Formula for Success: Mathematics Course Delves into Real-World Problems
Mathematicians don't necessarily toil away at theoretical proofs in quiet isolation, as any student taking "Projects in Applied Mathematics" will tell you. Initiated six years ago, the Projects course has no lectures, exams or homework. Rather, students working in teams solve challenging everyday problems from mapping the best city garbage routes to optimizing ﬁnancial portfolio returns.
The format provides students from mathematics, business administration, engineering, and computer science a unique opportunity to work on a real problem cooperatively and offers a glimpse of life after Carnegie Mellon, according to Reha Tütüncü, associate professor of mathematical sciences and the course developer.
"The sheer quantity and intellectual depth of mathematics course material takes up most lectures and leaves little room for application-oriented modeling exercises. Even where we include a fair amount of modeling, we often need to settle for simplistic examples," Tütüncü said. "In the Projects course, everything is real.
We have an actual customer interested in a timely and satisfactory solution of an actual problem. We use real data and have real deadlines."
Analyzing Real-World Problems
For Jing Li, the class provided the ﬁrst opportunity to analyze a real-world problem and present results to a client.
"I liked this class a lot. Problems in the real world are usually sophisticated and not well deﬁned. It's also a good experience working in a team with random people," said Li, a computational ﬁnance major who recently graduated.
Some projects require that students learn new mathematical skills. Finding the right model, solution method or tools for a given situation is critical, according to Tütüncü.
Class participants gain other skills as well. "I learned how to work with time and ability constraints," said Danyale Monteleone, a 2000 graduate.
Students have successfully completed projects contributed by companies such as Federated Investors, the nation's ninth largest mutual fund company; FORE Systems (a network equipment design and manufacturing company renamed Marconi); HJ Heinz; and Bank of America. Other clients have included UPMC Health System and the City of Pittsburgh's Bureau of Environmental Ser- vices and Department of Public Works.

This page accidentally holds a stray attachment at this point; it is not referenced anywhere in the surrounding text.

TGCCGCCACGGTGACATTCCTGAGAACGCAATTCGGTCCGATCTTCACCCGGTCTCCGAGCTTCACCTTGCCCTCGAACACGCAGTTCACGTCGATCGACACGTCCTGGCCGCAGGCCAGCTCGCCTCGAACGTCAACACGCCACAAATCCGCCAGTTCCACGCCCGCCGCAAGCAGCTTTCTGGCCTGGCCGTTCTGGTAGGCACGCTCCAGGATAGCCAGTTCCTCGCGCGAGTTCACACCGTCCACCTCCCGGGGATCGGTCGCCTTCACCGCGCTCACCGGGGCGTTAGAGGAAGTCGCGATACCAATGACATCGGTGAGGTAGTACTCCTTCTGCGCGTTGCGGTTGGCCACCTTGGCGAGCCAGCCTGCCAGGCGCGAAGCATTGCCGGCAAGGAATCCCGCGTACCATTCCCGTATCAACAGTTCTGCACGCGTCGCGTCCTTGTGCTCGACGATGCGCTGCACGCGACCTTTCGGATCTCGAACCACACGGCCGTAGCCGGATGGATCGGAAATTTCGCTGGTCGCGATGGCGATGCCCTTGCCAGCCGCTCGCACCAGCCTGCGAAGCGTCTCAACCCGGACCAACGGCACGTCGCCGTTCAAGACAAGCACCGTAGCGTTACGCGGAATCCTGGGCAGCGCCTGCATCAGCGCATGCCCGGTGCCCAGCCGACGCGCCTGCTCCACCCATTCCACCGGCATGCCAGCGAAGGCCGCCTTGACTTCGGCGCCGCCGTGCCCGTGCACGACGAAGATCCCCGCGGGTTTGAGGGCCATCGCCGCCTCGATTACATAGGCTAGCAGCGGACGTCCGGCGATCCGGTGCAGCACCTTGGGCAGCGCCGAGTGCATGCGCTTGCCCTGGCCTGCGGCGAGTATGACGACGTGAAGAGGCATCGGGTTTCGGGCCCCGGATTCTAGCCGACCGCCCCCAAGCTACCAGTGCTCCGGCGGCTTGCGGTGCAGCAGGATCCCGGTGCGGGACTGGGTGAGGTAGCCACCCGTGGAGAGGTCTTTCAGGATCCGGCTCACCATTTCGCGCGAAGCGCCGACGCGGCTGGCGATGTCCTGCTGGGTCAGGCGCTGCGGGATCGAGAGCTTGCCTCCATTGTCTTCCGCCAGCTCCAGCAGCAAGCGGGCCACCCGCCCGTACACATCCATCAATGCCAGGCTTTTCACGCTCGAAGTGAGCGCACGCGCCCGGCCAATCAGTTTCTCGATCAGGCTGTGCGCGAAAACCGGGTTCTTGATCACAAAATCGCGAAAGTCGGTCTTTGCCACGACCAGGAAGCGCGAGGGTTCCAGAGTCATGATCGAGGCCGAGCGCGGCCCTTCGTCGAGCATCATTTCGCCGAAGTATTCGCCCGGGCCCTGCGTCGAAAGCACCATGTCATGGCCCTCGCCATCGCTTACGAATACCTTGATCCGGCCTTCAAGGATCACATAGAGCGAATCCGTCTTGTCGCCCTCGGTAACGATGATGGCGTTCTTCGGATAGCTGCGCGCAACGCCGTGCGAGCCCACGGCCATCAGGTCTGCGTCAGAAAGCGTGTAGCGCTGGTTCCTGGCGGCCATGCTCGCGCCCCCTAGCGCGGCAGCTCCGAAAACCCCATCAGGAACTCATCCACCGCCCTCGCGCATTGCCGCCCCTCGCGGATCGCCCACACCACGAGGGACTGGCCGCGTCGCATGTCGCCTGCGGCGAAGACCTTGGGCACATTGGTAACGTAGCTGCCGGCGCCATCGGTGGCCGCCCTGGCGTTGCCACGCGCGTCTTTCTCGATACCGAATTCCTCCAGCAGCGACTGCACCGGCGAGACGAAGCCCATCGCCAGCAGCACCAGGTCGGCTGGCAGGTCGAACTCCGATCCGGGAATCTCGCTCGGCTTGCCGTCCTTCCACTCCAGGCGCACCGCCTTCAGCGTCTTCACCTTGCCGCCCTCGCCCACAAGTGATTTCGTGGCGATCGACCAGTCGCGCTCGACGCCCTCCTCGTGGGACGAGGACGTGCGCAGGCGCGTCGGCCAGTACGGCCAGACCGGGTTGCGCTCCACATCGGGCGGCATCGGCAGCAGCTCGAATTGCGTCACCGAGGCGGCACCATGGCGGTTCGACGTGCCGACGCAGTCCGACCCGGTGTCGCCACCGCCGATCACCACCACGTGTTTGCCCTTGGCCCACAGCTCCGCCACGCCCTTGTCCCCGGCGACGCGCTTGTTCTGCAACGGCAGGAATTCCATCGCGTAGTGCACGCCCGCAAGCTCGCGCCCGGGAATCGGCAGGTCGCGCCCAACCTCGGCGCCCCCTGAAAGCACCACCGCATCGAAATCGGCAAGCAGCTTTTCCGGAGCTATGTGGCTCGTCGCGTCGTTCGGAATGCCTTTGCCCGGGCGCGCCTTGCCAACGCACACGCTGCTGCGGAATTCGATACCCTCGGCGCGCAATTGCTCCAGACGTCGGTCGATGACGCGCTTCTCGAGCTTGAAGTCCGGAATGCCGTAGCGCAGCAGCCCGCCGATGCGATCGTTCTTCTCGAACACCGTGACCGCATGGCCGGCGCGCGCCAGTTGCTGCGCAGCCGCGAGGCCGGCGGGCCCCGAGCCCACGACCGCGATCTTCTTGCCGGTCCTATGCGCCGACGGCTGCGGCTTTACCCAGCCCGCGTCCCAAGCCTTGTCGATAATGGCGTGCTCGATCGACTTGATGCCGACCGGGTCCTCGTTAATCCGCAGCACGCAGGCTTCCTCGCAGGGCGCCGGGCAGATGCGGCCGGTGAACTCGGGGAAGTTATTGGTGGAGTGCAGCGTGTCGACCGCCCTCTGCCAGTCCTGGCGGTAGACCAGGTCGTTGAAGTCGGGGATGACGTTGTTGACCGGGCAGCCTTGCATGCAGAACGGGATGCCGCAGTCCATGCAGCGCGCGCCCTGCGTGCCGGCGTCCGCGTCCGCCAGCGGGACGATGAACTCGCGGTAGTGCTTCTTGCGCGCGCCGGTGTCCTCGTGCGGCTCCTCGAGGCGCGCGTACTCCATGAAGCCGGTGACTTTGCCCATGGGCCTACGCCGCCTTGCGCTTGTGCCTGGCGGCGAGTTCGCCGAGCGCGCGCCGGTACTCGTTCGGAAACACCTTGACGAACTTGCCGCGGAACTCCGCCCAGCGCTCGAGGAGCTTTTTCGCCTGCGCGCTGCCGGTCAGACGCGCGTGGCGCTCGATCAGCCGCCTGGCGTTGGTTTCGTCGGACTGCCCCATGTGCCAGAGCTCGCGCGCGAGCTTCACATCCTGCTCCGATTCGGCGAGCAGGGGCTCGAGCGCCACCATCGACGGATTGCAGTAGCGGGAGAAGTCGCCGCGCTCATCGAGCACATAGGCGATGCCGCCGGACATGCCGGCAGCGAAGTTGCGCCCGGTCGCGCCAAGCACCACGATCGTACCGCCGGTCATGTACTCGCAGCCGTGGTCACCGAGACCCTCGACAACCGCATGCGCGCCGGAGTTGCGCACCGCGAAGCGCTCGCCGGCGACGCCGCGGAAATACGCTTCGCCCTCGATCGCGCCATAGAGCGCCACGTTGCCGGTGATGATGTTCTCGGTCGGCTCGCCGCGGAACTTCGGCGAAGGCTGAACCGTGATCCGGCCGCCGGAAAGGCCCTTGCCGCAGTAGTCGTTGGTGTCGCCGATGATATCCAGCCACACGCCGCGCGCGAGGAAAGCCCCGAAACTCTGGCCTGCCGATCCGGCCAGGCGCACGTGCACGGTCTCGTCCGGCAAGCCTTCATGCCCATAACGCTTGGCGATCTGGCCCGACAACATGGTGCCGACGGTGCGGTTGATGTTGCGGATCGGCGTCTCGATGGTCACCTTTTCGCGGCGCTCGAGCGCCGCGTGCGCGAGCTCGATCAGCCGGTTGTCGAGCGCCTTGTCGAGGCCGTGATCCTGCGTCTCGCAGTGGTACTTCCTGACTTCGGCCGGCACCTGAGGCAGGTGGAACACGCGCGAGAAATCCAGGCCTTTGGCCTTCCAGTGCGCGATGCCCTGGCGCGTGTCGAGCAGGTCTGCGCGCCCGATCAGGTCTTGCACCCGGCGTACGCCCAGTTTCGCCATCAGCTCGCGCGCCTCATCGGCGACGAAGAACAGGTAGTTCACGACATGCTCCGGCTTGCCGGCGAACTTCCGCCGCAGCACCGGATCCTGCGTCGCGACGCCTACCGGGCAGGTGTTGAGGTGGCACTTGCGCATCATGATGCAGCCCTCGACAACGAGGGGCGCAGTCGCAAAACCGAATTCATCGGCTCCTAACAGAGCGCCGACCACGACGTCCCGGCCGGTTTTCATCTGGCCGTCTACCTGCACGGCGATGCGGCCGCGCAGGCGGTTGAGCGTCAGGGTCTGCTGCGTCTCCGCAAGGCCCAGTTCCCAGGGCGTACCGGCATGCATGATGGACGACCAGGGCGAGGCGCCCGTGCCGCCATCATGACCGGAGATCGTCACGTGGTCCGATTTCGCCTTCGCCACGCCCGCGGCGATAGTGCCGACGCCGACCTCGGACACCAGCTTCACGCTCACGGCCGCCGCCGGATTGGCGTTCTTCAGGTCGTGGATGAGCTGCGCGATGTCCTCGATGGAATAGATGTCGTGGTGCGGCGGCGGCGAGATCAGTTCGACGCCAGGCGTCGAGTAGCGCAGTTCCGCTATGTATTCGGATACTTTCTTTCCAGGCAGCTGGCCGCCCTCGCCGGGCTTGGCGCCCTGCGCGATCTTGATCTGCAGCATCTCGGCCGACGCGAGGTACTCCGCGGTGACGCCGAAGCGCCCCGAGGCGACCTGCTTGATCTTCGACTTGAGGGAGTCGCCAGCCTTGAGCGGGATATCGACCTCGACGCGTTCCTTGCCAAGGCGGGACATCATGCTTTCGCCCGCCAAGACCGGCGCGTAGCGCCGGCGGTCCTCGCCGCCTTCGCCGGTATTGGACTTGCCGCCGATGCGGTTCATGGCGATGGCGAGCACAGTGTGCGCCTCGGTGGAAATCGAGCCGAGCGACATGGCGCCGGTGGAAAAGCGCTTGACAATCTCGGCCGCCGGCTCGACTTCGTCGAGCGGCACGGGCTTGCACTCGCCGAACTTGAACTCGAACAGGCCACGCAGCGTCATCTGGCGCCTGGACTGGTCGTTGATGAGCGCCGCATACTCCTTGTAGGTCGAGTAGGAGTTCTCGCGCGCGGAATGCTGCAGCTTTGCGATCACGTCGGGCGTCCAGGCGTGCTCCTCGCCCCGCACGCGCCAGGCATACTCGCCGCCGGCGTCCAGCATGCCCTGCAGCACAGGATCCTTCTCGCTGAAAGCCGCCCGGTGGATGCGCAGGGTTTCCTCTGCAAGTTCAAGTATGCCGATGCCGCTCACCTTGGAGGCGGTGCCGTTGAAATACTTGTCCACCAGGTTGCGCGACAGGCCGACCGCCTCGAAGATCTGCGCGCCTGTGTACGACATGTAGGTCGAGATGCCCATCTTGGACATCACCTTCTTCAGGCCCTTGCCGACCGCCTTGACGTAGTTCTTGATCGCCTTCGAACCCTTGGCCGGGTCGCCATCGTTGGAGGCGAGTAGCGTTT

Increasingly, class problems have come from the ﬁnancial sector. These often require students to determine how best to manage monetary losses within an institution's planning horizon. Other projects seek to ensure that investment ﬁrms have the right monetary resources available at the right time. The bottom line in all cases is risk reduction, says Tütüncü.
Thinking Outside the Box to Find Solutions
Since the ﬁrst class, Tütüncü has worked with Mark Koenig, a former graduate student (MSCF '95) and current Director of Quantitative Analysis at National City's Investment Management Company. Each year, Koenig proposes projects that align with his company's current work, but which National City isn't pursuing due to project risk or time constraints.
"A course team is like having a small research unit for a few months out of the year," said Koenig. And because they aren't part of an inner circle of "ﬁnance quants," Koenig believes that the students think outside the box.
One student team helped National City create a scheme for classifying stocks as members of the growth or value style by applying neural network and logistic regression solutions to the problem. For another project, students used a machine learning tool to identify stocks with a high probability of signiﬁcantly underperforming the market. Both these efforts led to several in-house applications, according to Koenig.
"We get a lot of value out of participating," said Koenig. "For a recent project, the code the students wrote was in excellent shape, and we may end up using it practically verbatim."
Many students ﬁnd that the course has played a major role in launching their post-graduate careers. Li says the course helped her get accepted to several graduate programs. Other computational ﬁnance students have gained practical experience to help them land positions at Goldman Sachs, Deutsche Banke and Salomon Smith Barney.
"Our role is to frame the problem and provide the necessary data. Then we just get to sit back, answer questions, and see what the students come up with," said Koenig. "It's a lot of fun."